1. For example, it follows that is isomorphic to precisely three subfields of namely:
where, as usual,
To see this, note that Theorems 4 and 7 give us that if then is isomorphic to iff for some root of This gives that the only subfields of isomorphic to are the ones listed above. That there are three of them is the same as saying that they are all different.
This can be checked as follows: First, and since while the other fields contain complex nonreal numbers. Second, since otherwise
Now, has degree 2, so would have to divide by the tower law:
whenever This is of course impossible since
2. Continuing with this example, we can now easily identify all the subfields of where We know that Since by the tower law it follows that
and that any (strictly) intermediate field between and is a field extension of of degree either 2 or 3.
Let be such a field. Suppose first that If is irreducible over then
which, by the tower law, would imply that contradiction.
It follows that is not irreducible over and therefore it has a root in from which it follows that This is because so if it factors, one of its factors is linear, so we must have a root (and by the tower law).
Thus, the only subfields of of degree 3 over are
Suppose now that If is irreducible over then
which again leads to a contradiction with the tower law, since
It follows that is not irreducible over and therefore it factors over and
3. Suppose now that is a prime and is a finite field of characteristic Then, in particular, so is a finite extension of If then it follows that To see this, suppose that is a basis. Then all the combinations
with are different, and every element of is expressible in this form. To count the number of these expressions, note that there are possible values for each
For example, if to build a field of size 4, it would suffice to find an irreducible polynomial of degree 2, and to form The only candidates are The first and third are not irreducible since 0 is a root. The second is not irreducible since The last one is irreducible, and it is our only choice.
Let now so The elements of are then To write the multiplication table, only needs to be determined. For this, note that
4. For a slightly less trivial example, let’s now build a field of 8 elements. Then we need an irreducible polynomial of degree 3. The candidates are:
- none of which are irreducible since is a root,
- which are not irreducible since is a root,
- or Both these polynomials are irreducible.
We have therefore two possible fields of size 8: and
Let Then the elements of are and To write the multiplication table, we simply have to “reduce the corresponding polynomials modulo ” For example, Similarly, we find:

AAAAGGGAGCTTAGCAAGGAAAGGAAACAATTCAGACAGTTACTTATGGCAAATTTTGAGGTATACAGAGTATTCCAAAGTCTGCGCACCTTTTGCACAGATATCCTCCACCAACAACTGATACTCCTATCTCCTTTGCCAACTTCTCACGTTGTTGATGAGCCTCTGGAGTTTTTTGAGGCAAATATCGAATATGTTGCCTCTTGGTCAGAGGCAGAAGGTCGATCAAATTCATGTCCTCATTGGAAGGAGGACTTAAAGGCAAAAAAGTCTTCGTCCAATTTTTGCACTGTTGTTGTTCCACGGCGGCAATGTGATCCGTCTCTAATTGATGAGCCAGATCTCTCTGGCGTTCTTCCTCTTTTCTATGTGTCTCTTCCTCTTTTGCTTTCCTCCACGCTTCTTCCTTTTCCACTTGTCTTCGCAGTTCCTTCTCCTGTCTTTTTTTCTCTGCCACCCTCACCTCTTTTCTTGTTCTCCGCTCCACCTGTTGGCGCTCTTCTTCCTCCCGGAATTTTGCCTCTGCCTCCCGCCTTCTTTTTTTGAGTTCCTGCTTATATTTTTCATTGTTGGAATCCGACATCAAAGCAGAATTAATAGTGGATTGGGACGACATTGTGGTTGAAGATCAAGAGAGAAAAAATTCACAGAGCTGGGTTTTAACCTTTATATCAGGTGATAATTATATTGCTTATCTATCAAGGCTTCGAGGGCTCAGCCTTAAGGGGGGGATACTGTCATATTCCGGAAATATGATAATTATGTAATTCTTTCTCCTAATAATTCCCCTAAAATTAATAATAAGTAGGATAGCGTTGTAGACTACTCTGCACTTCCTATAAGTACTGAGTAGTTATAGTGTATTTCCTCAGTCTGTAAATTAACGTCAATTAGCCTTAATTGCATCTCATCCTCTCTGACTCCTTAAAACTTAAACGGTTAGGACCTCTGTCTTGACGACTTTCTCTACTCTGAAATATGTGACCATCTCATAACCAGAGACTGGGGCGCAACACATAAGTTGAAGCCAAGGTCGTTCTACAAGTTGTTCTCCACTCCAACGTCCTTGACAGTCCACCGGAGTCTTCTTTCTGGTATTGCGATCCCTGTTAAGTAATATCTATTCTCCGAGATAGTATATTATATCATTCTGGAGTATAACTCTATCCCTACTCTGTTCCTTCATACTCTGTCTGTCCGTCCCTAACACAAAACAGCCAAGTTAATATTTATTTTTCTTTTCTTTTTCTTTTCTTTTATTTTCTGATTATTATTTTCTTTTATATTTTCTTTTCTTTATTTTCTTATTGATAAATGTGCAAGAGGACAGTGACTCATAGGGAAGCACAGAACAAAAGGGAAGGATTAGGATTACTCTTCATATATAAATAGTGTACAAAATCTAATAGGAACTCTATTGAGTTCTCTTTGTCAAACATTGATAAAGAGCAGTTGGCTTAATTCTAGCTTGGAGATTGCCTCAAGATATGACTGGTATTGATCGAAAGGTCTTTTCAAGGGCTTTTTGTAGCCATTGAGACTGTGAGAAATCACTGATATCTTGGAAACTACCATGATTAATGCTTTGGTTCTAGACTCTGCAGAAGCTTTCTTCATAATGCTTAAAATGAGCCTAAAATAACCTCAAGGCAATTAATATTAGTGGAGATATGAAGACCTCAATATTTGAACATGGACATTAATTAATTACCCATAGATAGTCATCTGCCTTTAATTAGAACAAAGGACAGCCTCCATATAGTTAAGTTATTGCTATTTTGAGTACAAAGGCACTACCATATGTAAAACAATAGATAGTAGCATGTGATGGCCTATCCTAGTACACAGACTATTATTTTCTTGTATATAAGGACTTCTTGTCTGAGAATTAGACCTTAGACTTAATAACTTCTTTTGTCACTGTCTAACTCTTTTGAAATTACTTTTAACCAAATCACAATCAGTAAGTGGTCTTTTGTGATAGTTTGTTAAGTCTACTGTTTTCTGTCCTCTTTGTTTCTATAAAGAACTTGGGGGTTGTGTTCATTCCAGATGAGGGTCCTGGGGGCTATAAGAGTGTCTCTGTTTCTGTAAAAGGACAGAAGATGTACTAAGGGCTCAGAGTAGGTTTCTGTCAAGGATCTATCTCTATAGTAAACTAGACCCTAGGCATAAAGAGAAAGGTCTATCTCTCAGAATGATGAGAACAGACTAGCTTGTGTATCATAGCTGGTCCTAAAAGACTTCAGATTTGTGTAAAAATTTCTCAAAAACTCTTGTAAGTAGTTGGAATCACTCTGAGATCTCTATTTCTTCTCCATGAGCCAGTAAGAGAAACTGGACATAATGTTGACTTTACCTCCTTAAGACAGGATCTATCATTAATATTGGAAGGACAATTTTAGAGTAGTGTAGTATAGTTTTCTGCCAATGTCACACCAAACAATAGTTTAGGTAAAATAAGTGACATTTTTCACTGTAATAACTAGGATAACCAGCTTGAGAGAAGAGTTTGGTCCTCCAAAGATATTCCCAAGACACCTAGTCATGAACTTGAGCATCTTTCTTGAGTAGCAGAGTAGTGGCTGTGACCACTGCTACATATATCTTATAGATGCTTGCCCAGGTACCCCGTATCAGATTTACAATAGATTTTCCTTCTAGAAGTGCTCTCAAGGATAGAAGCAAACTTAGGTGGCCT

Case 2: .
Let Just as before, the elements of are and To write the multiplication table, now we reduce modulo We have:
On the surface, and look rather different. However, notice that if we set then In effect, is irreducible and But also, since
Since we can apply Theorem 4 and conclude that and are isomorphic, and that the map given by
for is an isomorphism. In other words, and are actually the same field, but presented in two slightly different ways; what we call in one case, we call in the other.
Notice also that we have that completely factors in Then and is also a root of Similarly, is a root of so in
Let Then also factors in Equivalently, factors in Exactly as above, we find in Equivalently, in Notice that all the `new’ elements of are roots of either or and none of them is a double root (we say that they are simple roots) or a root of both and
Finally, note that in so which means that and that every element of is a simple root of the polynomial This is a particular case of a general phenomenon present in all finite fields.
5. To illustrate the same phenomenon, note that in the field of 4 elements from example 3, we have that every element is a simple root of the polynomial In general, if is a finite field of size then every element of is a root of so where
I’ll leave it as an exercise to verify that this is the case with the field of 9 elements, and that, in particular, there is only one such field, up to isomorphism. Note that if then is an extension of of degree 2, so one way of building such a field is by considering where is irreducible of degree 3.
There are three such polynomials, namely and One can check that the three extensions one obtains are actually “the same” (i.e., they are isomorphic), and a direct computation verifies that